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The Tokyo Stock Exchange’s benchmark Nikkei average ended above 17,000 for the first time in almost 14 months Thursday as share prices shot up on expectations the government has additional economic stimulus measures in the works.

The 225-issue Nikkei average surged 599.08 points, or 3.59 percent, from Friday’s close to finish at the day’s high of 17,300.61. The index last ended above 17,000 on March 13 last year, when it closed at 17,060.14. And Thursday’s close was the highest since Oct. 24, 1997, when the index closed at 17,363.74. Financial markets in Tokyo were closed Monday through Wednesday for national holidays.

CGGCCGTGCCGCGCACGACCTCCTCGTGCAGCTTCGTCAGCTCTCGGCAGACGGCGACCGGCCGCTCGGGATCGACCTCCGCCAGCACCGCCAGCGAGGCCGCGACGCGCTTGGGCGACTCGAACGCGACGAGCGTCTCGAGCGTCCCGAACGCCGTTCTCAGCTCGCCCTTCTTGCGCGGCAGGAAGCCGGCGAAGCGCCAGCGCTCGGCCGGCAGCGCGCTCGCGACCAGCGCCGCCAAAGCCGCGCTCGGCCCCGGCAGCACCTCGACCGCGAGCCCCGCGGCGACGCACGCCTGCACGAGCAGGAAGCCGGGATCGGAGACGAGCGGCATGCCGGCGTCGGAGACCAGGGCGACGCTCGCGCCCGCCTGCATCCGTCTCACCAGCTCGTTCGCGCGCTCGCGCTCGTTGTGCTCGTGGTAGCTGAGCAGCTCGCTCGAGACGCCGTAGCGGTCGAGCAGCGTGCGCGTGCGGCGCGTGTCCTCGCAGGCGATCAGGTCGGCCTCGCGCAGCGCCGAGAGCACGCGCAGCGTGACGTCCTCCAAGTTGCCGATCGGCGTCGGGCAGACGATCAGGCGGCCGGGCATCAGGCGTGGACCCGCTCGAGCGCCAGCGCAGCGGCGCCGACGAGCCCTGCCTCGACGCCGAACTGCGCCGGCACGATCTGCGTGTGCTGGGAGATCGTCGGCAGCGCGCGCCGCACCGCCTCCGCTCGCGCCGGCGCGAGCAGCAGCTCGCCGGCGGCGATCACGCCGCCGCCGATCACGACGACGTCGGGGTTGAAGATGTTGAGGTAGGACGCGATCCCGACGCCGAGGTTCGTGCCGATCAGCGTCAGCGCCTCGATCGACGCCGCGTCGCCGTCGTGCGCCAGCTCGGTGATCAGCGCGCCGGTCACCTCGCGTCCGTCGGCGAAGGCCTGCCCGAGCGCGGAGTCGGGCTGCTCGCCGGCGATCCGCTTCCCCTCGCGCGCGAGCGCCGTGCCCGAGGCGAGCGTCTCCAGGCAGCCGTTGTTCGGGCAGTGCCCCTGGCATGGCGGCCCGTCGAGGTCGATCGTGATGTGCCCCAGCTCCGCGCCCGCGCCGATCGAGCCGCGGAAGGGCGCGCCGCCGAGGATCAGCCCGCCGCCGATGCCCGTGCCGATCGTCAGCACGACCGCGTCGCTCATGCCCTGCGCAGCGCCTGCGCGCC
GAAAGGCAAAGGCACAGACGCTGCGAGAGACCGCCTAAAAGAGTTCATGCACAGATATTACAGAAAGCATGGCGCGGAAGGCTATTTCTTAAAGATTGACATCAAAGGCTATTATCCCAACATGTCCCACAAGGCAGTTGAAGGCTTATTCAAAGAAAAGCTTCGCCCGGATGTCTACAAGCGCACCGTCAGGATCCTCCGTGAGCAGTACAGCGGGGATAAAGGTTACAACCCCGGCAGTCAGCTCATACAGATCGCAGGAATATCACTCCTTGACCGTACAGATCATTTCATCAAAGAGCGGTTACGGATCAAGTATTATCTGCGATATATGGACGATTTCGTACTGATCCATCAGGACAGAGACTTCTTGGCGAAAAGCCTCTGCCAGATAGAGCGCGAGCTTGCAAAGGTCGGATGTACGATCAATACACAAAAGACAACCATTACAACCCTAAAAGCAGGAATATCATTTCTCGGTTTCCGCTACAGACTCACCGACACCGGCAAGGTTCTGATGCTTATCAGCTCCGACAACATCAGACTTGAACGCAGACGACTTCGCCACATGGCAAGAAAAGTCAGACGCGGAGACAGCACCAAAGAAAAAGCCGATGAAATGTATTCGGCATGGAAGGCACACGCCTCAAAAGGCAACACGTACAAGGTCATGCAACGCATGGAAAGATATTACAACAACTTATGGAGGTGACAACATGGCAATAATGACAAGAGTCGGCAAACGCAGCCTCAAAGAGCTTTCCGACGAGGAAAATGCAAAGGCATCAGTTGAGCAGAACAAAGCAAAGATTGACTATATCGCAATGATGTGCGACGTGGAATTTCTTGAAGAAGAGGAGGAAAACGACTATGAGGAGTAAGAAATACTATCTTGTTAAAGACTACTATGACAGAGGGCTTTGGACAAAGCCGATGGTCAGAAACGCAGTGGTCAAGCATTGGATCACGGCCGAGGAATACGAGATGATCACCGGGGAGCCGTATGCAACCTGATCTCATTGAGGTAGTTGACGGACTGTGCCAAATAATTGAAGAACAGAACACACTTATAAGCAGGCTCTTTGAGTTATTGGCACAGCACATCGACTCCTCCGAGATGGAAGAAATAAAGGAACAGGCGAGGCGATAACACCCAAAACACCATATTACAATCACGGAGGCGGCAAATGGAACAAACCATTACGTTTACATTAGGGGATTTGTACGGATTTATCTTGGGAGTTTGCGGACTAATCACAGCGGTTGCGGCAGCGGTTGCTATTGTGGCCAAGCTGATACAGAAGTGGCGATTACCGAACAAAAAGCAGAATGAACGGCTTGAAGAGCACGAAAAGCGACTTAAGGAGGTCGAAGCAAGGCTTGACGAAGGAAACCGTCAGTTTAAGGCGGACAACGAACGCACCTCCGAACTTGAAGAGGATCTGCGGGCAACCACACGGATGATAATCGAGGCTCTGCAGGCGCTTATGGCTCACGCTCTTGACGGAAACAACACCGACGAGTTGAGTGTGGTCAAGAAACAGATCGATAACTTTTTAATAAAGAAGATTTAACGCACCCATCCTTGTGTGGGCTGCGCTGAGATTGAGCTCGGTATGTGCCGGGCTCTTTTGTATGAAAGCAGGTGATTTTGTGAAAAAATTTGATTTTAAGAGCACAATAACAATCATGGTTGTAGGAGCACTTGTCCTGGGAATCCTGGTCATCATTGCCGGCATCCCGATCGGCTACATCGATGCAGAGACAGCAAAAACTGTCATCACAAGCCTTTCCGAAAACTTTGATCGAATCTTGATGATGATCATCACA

Tokyo has been trying hard to instill confidence in markets over its prospects for bringing about economic recovery.

During his summit meeting with U.S. President Bill Clinton on Monday in Washington, Prime Minister Keizo Obuchi vowed unwavering resolve to bring the economy back to life.

The secretary general of the ruling Liberal Democratic Party, Yoshiro Mori, said from Luxembourg that he thinks an extra Diet session may be required from September to whip up a supplementary budget so Japan’s anemic economy can recover.

Trading volume on the main section of the exchange expanded to 788.42 million shares from 535.83 million shares Friday as investors returned to the market after a string of holidays, traders said.

Gainers overwhelmed losers 1,069 to 189, leaving only 66 issues for the day unchanged.

Despite fears that New York stock prices might collapse over the Golden Week holidays following their recent sharp gains, Wall Street showed its resilience as the Dow Jones industrial average closed above 11,000 for the first time ever Monday, bolstering Tokyo stock prices Thursday, traders said.

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